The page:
CPerson class the
CAddress instance is
managed with a smart pointer the
CAddress I got from the
instance is still valid
and the program won't crash.
Another effect is as I have overloaded the delete operator and used
a counter of smart pointers monitoring this reference, the
doesn't delete the
CPerson instance, it lets the smart
pointer do it
when it is out of scope.
Previously I said that the
CAddress would be deleted
delete person, but because
delete is in fact not really
person instance, the address reference you have is
protected by two mechanisms.
I only tested a few scenarios and I'm pretty sure that I must have missed
some and that in a real application this smart pointer would have to
be... much more smarter!
Using the debugger on the above unit test method you can see how the
overloaded operators and constructors are called by the compiler on
a simple method call. For example put a break point in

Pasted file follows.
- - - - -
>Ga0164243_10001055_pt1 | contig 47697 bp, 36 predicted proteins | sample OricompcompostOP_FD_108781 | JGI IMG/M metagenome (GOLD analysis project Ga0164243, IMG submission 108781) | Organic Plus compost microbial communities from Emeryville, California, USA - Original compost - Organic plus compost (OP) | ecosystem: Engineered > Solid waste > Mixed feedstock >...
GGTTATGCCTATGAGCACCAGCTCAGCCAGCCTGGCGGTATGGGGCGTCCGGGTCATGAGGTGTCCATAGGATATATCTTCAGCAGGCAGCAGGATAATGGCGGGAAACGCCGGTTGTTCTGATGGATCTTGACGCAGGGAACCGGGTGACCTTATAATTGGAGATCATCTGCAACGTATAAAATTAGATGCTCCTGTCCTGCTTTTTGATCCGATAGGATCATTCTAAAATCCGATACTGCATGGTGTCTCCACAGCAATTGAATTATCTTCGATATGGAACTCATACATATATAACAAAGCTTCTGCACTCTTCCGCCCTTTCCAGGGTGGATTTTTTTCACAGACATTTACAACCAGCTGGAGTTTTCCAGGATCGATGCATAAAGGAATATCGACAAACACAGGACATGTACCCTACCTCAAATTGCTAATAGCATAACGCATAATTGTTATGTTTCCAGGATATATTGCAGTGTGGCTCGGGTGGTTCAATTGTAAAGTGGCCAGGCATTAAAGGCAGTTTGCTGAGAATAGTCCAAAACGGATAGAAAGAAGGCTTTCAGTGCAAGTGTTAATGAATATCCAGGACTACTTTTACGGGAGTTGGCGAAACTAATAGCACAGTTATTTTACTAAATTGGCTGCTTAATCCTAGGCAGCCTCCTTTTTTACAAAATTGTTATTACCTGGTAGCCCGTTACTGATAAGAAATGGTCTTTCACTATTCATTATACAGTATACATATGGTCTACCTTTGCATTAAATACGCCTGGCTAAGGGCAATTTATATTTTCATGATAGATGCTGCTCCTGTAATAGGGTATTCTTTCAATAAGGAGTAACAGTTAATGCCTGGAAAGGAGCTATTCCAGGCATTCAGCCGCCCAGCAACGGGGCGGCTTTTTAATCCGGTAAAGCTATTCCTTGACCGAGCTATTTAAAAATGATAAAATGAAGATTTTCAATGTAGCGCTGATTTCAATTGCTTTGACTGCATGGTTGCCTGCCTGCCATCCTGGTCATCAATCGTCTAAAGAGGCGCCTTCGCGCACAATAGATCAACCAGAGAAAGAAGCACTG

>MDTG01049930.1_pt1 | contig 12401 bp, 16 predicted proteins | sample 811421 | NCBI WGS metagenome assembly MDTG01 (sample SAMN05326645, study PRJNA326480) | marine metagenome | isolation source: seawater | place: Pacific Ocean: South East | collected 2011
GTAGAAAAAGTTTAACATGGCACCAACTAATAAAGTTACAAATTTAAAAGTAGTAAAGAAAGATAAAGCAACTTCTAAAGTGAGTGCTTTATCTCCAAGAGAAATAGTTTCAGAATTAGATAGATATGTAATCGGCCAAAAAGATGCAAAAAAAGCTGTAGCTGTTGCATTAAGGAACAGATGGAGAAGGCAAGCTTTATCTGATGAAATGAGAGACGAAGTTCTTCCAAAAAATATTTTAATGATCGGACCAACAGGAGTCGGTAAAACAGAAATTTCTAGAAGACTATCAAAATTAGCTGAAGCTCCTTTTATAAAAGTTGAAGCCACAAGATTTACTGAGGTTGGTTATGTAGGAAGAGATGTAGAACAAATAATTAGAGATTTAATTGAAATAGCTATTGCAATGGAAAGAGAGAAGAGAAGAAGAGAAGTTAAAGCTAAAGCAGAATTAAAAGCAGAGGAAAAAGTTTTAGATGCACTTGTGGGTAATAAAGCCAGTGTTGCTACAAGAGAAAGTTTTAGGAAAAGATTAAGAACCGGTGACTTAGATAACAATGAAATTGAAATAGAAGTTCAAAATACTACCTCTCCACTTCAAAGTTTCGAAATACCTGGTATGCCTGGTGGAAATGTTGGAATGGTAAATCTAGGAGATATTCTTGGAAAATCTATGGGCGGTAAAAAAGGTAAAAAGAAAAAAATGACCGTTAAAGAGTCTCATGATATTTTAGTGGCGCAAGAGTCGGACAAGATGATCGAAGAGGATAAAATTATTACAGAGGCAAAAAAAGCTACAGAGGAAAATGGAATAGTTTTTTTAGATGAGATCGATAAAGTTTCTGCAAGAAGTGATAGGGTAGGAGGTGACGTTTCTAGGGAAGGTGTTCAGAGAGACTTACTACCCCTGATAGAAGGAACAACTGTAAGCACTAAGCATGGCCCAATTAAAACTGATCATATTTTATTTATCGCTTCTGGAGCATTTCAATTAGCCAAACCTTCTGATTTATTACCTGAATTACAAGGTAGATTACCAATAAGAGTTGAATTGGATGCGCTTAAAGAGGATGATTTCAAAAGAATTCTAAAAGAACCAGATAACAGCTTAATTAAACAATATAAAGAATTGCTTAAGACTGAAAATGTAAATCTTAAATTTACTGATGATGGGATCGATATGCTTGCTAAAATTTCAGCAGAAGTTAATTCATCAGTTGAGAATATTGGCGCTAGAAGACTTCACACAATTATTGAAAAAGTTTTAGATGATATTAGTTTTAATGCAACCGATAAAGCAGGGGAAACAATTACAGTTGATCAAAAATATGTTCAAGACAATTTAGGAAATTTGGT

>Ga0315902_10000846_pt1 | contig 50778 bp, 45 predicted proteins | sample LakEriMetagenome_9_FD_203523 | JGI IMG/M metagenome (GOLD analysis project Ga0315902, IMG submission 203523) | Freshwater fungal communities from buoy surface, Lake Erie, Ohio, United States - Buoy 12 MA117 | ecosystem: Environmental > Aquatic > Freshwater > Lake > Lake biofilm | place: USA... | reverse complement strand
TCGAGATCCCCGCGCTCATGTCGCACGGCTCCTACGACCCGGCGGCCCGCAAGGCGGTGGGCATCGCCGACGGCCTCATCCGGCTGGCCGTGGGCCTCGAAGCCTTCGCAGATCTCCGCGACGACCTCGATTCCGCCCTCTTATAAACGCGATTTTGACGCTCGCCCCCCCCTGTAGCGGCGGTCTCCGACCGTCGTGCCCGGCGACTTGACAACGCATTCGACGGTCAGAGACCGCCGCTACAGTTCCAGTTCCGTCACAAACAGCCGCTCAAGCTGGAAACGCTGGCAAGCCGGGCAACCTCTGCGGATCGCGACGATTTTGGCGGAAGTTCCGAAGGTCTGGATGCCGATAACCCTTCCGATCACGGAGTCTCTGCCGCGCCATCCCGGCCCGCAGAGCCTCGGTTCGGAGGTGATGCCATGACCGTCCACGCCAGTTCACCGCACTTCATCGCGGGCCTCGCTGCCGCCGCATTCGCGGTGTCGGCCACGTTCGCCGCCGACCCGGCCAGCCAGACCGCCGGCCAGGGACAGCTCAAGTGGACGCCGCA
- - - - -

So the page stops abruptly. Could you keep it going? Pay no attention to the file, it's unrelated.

person->SetAddress(address) and put some break points in
_refcnt_ptr code. You will be surprised how many lines of
the code are
invoked just for this simple call and the single line of code of that
Points of Interest
I have been working with COM and C++ for almost 10 years when COM
was a popular technology and Java was just starting to be used. Then .NET
came and COM was kind of put back to sleep. This was the era of managed
languages where the runtime took care of all the memory hassles
for you, well so you think. It's been now almost 10 years that I'm
working mostly with managed languages like C# and they definitely bring
some more safety in the memory management, but it brings out other
problems that are sometimes more difficult to solve because you don't
any more get a fine control on what you are doing.
So if you have to write WinRT components in C++, the C++/CX compiler
is going to take care of some of the plumbing of COM that was
troublesome in pure C++, but when it comes to your own C++ classes,
you'll have to manage the memory and the life of your objects by